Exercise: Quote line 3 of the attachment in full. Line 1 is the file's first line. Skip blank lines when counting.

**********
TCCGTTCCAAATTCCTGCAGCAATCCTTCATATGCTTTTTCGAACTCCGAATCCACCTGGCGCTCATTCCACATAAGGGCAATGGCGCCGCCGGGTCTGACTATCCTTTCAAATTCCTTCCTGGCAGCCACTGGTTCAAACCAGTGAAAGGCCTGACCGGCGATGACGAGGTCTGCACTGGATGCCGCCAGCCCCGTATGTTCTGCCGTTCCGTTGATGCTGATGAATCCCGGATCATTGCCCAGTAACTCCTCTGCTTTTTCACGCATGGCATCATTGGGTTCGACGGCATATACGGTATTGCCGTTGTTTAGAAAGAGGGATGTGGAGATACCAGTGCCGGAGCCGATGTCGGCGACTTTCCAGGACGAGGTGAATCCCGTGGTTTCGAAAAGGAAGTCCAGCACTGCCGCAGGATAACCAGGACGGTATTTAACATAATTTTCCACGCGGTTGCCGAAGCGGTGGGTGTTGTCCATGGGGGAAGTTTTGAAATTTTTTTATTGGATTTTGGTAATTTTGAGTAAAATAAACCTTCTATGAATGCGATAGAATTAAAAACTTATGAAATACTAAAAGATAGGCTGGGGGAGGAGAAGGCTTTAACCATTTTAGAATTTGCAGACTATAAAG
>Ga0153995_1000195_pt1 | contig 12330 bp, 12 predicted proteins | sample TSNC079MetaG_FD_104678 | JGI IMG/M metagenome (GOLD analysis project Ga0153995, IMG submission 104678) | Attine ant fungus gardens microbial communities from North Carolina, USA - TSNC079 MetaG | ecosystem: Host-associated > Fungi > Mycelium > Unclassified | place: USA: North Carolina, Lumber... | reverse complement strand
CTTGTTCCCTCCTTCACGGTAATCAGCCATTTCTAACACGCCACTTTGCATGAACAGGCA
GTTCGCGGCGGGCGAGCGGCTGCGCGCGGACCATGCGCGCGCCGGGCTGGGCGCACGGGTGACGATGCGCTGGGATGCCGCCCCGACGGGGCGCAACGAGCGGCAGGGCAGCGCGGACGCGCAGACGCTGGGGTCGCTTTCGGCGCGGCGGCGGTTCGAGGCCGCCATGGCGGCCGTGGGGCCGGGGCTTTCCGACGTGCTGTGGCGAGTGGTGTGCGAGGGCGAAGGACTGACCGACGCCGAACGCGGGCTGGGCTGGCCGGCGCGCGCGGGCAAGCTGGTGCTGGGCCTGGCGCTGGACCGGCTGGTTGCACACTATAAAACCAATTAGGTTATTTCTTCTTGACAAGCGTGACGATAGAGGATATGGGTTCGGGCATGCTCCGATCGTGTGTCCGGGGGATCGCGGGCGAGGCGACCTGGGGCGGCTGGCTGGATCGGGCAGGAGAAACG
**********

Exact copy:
CTTGTTCCCTCCTTCACGGTAATCAGCCATTTCTAACACGCCACTTTGCATGAACAGGCA